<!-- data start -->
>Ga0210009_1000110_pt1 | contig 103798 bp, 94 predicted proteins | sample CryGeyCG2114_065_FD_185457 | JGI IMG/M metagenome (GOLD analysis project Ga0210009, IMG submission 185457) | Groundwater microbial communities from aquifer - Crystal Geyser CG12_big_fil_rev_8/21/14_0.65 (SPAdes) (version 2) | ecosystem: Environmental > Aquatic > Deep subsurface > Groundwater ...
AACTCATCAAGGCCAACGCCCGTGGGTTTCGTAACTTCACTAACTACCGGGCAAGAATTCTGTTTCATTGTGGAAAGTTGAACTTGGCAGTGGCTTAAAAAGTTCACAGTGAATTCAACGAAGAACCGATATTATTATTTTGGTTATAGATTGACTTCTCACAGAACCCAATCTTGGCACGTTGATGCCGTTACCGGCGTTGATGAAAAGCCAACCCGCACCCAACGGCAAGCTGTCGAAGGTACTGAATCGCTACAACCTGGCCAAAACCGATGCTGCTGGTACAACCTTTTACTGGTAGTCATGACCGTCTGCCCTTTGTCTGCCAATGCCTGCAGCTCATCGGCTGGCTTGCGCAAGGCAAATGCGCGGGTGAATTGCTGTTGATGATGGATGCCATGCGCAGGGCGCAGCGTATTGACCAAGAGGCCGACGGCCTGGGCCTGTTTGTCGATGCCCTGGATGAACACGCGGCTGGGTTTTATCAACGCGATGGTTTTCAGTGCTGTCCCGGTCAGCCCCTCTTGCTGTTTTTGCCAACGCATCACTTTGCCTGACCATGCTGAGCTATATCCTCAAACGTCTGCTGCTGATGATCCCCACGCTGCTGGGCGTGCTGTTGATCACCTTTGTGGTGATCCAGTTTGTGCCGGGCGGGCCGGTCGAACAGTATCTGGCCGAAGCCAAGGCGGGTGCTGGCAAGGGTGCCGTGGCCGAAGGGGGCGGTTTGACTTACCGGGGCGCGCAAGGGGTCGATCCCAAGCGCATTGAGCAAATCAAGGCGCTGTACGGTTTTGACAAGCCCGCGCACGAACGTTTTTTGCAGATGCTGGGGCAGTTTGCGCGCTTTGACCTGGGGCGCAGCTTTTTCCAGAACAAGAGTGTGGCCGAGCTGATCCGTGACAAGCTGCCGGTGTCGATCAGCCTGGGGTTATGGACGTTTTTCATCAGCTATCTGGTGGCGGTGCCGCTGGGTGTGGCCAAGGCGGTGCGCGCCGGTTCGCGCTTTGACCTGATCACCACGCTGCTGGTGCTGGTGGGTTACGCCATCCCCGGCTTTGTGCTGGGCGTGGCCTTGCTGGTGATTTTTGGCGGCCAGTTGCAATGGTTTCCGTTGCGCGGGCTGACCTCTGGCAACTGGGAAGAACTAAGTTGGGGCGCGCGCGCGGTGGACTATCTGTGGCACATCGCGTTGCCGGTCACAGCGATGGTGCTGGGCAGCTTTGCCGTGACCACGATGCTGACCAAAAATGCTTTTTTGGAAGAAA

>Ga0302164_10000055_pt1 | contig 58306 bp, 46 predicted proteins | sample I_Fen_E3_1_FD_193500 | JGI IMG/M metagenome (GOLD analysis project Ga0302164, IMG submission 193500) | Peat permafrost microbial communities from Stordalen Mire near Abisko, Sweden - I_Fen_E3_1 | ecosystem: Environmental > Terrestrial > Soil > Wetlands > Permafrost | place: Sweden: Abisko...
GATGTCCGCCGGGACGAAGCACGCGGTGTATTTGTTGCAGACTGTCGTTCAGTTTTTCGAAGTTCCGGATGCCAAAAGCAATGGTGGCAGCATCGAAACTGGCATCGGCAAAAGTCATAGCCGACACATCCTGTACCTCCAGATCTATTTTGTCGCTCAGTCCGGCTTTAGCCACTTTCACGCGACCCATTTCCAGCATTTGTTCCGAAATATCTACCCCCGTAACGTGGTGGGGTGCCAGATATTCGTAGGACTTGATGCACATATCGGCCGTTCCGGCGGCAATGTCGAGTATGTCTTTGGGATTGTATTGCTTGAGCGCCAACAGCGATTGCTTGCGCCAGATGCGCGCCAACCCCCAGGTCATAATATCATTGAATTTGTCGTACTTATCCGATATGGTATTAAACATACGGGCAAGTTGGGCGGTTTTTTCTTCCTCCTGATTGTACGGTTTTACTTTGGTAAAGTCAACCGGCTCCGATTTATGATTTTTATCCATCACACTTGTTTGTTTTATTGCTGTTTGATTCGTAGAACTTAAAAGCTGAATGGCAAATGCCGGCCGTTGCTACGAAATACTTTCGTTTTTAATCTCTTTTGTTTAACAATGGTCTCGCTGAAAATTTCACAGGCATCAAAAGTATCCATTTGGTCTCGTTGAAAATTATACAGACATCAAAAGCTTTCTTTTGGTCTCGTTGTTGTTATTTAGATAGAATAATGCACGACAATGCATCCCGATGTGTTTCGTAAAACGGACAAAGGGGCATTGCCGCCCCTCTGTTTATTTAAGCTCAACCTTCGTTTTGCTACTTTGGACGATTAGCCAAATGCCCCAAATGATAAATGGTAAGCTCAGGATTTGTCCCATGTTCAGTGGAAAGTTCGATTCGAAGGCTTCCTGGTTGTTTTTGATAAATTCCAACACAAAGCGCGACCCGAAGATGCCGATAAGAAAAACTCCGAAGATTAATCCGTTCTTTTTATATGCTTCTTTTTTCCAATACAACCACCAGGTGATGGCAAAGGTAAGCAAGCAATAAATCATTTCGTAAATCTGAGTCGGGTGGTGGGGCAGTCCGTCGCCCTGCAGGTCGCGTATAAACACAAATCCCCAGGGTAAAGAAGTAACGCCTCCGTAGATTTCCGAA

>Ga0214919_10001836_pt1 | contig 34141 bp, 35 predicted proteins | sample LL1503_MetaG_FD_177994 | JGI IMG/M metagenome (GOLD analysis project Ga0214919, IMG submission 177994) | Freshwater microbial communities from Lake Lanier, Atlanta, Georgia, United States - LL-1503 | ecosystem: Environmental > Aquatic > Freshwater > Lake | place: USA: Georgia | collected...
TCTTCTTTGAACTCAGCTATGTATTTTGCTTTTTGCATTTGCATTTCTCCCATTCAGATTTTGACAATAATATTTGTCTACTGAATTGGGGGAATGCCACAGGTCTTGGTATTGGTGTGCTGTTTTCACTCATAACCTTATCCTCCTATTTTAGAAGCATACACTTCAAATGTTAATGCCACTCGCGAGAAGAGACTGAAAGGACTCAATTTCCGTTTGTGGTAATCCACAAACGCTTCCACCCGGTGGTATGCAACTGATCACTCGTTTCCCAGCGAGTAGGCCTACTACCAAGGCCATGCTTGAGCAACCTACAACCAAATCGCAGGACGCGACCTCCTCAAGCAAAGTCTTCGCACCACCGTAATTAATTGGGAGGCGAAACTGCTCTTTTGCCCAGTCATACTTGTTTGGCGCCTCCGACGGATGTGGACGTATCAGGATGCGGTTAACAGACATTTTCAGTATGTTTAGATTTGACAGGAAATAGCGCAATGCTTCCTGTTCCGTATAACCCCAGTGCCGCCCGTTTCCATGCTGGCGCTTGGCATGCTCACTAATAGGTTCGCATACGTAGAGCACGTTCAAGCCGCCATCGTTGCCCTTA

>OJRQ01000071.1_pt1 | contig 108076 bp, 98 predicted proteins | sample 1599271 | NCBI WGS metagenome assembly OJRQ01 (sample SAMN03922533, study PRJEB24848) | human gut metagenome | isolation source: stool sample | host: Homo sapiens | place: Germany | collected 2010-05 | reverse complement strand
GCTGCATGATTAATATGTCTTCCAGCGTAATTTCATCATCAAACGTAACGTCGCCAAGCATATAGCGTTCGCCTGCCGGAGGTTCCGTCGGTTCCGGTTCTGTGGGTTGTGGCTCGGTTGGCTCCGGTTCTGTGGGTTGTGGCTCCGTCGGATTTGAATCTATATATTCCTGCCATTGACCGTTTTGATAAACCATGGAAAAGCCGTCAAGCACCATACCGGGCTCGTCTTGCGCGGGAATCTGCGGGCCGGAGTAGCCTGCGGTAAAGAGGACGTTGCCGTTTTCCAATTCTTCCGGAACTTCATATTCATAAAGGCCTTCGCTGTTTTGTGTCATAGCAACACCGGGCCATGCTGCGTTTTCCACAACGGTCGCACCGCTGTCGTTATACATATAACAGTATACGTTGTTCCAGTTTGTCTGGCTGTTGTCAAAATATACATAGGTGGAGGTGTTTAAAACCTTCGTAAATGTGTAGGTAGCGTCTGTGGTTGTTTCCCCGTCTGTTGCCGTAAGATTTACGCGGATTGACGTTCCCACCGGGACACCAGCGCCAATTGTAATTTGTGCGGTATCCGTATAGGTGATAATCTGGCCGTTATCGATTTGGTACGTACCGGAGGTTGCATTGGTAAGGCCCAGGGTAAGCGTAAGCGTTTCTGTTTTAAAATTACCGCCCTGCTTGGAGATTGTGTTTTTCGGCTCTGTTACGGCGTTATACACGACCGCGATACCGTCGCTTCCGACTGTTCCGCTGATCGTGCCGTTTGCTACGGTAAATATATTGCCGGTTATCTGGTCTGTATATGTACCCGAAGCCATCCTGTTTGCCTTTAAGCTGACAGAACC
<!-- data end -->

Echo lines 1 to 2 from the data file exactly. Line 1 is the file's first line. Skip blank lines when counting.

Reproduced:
>Ga0210009_1000110_pt1 | contig 103798 bp, 94 predicted proteins | sample CryGeyCG2114_065_FD_185457 | JGI IMG/M metagenome (GOLD analysis project Ga0210009, IMG submission 185457) | Groundwater microbial communities from aquifer - Crystal Geyser CG12_big_fil_rev_8/21/14_0.65 (SPAdes) (version 2) | ecosystem: Environmental > Aquatic > Deep subsurface > Groundwater ...
AACTCATCAAGGCCAACGCCCGTGGGTTTCGTAACTTCACTAACTACCGGGCAAGAATTCTGTTTCATTGTGGAAAGTTGAACTTGGCAGTGGCTTAAAAAGTTCACAGTGAATTCAACGAAGAACCGATATTATTATTTTGGTTATAGATTGACTTCTCACAGAACCCAATCTTGGCACGTTGATGCCGTTACCGGCGTTGATGAAAAGCCAACCCGCACCCAACGGCAAGCTGTCGAAGGTACTGAATCGCTACAACCTGGCCAAAACCGATGCTGCTGGTACAACCTTTTACTGGTAGTCATGACCGTCTGCCCTTTGTCTGCCAATGCCTGCAGCTCATCGGCTGGCTTGCGCAAGGCAAATGCGCGGGTGAATTGCTGTTGATGATGGATGCCATGCGCAGGGCGCAGCGTATTGACCAAGAGGCCGACGGCCTGGGCCTGTTTGTCGATGCCCTGGATGAACACGCGGCTGGGTTTTATCAACGCGATGGTTTTCAGTGCTGTCCCGGTCAGCCCCTCTTGCTGTTTTTGCCAACGCATCACTTTGCCTGACCATGCTGAGCTATATCCTCAAACGTCTGCTGCTGATGATCCCCACGCTGCTGGGCGTGCTGTTGATCACCTTTGTGGTGATCCAGTTTGTGCCGGGCGGGCCGGTCGAACAGTATCTGGCCGAAGCCAAGGCGGGTGCTGGCAAGGGTGCCGTGGCCGAAGGGGGCGGTTTGACTTACCGGGGCGCGCAAGGGGTCGATCCCAAGCGCATTGAGCAAATCAAGGCGCTGTACGGTTTTGACAAGCCCGCGCACGAACGTTTTTTGCAGATGCTGGGGCAGTTTGCGCGCTTTGACCTGGGGCGCAGCTTTTTCCAGAACAAGAGTGTGGCCGAGCTGATCCGTGACAAGCTGCCGGTGTCGATCAGCCTGGGGTTATGGACGTTTTTCATCAGCTATCTGGTGGCGGTGCCGCTGGGTGTGGCCAAGGCGGTGCGCGCCGGTTCGCGCTTTGACCTGATCACCACGCTGCTGGTGCTGGTGGGTTACGCCATCCCCGGCTTTGTGCTGGGCGTGGCCTTGCTGGTGATTTTTGGCGGCCAGTTGCAATGGTTTCCGTTGCGCGGGCTGACCTCTGGCAACTGGGAAGAACTAAGTTGGGGCGCGCGCGCGGTGGACTATCTGTGGCACATCGCGTTGCCGGTCACAGCGATGGTGCTGGGCAGCTTTGCCGTGACCACGATGCTGACCAAAAATGCTTTTTTGGAAGAAA